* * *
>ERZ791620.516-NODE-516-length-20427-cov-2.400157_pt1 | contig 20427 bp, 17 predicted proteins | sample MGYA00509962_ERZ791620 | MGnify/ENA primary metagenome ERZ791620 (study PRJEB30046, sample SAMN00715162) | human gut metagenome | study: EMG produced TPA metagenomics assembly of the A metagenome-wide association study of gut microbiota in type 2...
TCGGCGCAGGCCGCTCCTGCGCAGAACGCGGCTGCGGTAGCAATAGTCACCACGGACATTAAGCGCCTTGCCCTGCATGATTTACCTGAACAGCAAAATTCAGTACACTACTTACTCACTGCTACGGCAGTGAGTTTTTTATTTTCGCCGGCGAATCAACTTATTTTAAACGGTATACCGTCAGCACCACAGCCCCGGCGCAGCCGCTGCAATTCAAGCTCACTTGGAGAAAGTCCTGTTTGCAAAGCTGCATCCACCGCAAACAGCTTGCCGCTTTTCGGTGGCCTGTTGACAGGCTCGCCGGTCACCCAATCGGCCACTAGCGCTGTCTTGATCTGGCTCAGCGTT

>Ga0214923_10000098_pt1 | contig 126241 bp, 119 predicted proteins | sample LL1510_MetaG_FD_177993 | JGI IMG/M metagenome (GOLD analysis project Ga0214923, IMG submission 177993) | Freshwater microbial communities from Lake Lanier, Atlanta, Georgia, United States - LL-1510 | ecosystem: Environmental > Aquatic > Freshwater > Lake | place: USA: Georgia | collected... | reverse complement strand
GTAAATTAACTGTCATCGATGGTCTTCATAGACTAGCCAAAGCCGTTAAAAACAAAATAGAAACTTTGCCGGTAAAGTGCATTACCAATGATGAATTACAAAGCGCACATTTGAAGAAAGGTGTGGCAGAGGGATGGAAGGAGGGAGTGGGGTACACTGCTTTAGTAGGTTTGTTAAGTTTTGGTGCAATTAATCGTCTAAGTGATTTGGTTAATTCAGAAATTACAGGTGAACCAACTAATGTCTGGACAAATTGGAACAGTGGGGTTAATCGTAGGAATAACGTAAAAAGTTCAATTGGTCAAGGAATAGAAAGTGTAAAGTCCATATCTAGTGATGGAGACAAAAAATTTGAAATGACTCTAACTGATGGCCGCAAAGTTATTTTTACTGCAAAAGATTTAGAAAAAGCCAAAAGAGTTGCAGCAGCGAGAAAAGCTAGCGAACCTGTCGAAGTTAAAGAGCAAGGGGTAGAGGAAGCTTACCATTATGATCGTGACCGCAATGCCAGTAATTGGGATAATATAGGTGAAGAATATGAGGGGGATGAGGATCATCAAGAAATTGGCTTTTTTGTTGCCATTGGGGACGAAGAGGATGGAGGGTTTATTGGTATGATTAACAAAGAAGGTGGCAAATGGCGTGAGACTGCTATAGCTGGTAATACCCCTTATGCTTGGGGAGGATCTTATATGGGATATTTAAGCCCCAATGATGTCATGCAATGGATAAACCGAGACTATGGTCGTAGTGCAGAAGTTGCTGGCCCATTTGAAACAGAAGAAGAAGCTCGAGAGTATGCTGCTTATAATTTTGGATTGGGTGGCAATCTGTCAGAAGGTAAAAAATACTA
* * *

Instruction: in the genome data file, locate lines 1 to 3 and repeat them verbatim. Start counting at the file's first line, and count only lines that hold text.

>ERZ791620.516-NODE-516-length-20427-cov-2.400157_pt1 | contig 20427 bp, 17 predicted proteins | sample MGYA00509962_ERZ791620 | MGnify/ENA primary metagenome ERZ791620 (study PRJEB30046, sample SAMN00715162) | human gut metagenome | study: EMG produced TPA metagenomics assembly of the A metagenome-wide association study of gut microbiota in type 2...
TCGGCGCAGGCCGCTCCTGCGCAGAACGCGGCTGCGGTAGCAATAGTCACCACGGACATTAAGCGCCTTGCCCTGCATGATTTACCTGAACAGCAAAATTCAGTACACTACTTACTCACTGCTACGGCAGTGAGTTTTTTATTTTCGCCGGCGAATCAACTTATTTTAAACGGTATACCGTCAGCACCACAGCCCCGGCGCAGCCGCTGCAATTCAAGCTCACTTGGAGAAAGTCCTGTTTGCAAAGCTGCATCCACCGCAAACAGCTTGCCGCTTTTCGGTGGCCTGTTGACAGGCTCGCCGGTCACCCAATCGGCCACTAGCGCTGTCTTGATCTGGCTCAGCGTT

>Ga0214923_10000098_pt1 | contig 126241 bp, 119 predicted proteins | sample LL1510_MetaG_FD_177993 | JGI IMG/M metagenome (GOLD analysis project Ga0214923, IMG submission 177993) | Freshwater microbial communities from Lake Lanier, Atlanta, Georgia, United States - LL-1510 | ecosystem: Environmental > Aquatic > Freshwater > Lake | place: USA: Georgia | collected... | reverse complement strand